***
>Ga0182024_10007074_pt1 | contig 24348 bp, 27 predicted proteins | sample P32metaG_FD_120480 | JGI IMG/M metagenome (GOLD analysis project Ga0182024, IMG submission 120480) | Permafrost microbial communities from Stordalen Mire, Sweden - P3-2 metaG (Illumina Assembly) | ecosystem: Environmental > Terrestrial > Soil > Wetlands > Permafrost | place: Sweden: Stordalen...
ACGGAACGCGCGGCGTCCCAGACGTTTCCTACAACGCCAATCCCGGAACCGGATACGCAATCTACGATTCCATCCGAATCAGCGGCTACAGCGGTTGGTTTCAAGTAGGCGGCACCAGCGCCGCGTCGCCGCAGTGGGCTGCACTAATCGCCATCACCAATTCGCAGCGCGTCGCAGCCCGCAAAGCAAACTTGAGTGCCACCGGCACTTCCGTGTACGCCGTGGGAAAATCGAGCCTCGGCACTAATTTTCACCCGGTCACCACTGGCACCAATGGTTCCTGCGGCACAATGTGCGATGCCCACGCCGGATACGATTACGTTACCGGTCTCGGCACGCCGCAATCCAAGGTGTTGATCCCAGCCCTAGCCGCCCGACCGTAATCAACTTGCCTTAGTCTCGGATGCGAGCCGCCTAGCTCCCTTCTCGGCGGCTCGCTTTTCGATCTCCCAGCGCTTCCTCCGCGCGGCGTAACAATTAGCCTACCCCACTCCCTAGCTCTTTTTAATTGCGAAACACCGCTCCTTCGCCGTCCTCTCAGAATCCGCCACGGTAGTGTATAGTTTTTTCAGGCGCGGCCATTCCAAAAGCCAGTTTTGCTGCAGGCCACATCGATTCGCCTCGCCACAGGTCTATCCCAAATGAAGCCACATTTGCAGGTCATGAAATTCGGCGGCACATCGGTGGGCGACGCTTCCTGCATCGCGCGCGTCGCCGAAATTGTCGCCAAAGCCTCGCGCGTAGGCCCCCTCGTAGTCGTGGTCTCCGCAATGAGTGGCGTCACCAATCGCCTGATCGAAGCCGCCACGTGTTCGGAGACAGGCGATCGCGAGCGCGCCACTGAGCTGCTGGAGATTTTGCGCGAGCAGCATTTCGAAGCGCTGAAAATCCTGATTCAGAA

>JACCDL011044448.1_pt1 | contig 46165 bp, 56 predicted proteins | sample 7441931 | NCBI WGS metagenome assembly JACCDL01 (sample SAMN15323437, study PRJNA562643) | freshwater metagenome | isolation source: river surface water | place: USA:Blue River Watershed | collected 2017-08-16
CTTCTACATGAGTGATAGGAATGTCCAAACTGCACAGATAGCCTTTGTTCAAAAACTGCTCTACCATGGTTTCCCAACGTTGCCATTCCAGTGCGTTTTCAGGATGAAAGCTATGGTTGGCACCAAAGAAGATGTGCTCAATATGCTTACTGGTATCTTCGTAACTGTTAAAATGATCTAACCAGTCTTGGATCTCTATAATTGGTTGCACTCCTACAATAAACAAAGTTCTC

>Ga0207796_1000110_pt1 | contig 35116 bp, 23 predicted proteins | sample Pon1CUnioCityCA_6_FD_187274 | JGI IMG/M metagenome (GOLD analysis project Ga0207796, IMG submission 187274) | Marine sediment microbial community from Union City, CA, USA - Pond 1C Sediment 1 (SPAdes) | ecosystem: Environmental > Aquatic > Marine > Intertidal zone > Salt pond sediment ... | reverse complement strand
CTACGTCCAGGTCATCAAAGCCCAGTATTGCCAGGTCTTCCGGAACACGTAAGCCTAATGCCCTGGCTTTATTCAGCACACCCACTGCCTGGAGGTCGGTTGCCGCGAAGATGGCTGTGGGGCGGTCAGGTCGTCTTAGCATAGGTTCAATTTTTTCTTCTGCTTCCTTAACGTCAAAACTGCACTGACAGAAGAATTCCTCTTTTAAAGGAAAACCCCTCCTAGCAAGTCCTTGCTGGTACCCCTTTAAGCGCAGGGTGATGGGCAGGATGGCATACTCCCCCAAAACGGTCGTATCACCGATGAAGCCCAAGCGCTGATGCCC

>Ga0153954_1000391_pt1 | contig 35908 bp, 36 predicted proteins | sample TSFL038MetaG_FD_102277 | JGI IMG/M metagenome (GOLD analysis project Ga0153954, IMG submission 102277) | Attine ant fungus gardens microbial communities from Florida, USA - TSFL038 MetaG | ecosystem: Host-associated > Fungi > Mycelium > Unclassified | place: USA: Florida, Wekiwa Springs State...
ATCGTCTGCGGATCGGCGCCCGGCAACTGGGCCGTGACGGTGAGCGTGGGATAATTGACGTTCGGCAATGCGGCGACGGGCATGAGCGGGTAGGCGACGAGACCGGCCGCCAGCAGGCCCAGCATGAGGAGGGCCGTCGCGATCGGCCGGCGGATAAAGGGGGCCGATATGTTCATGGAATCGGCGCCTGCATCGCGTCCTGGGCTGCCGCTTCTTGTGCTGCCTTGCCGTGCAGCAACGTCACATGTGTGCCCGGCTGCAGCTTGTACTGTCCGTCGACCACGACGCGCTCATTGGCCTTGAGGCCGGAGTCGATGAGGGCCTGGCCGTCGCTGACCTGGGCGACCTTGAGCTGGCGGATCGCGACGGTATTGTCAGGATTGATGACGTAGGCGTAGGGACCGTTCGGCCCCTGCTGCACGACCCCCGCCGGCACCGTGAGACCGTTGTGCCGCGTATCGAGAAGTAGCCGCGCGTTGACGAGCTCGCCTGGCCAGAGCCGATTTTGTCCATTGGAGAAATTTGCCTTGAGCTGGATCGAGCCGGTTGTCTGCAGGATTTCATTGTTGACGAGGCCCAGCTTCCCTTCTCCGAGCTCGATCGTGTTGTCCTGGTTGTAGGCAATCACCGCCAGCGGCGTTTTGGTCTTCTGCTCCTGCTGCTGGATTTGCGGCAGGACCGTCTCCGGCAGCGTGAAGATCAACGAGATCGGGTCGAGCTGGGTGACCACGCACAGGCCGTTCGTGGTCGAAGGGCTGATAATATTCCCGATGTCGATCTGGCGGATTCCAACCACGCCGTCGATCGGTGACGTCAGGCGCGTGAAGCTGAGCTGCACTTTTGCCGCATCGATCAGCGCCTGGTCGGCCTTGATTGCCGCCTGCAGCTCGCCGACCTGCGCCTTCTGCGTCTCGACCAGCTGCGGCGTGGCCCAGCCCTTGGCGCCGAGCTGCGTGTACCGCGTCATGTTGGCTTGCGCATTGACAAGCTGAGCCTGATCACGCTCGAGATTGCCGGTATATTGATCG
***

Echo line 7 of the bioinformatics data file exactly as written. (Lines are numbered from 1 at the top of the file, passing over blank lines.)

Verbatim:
>Ga0153954_1000391_pt1 | contig 35908 bp, 36 predicted proteins | sample TSFL038MetaG_FD_102277 | JGI IMG/M metagenome (GOLD analysis project Ga0153954, IMG submission 102277) | Attine ant fungus gardens microbial communities from Florida, USA - TSFL038 MetaG | ecosystem: Host-associated > Fungi > Mycelium > Unclassified | place: USA: Florida, Wekiwa Springs State...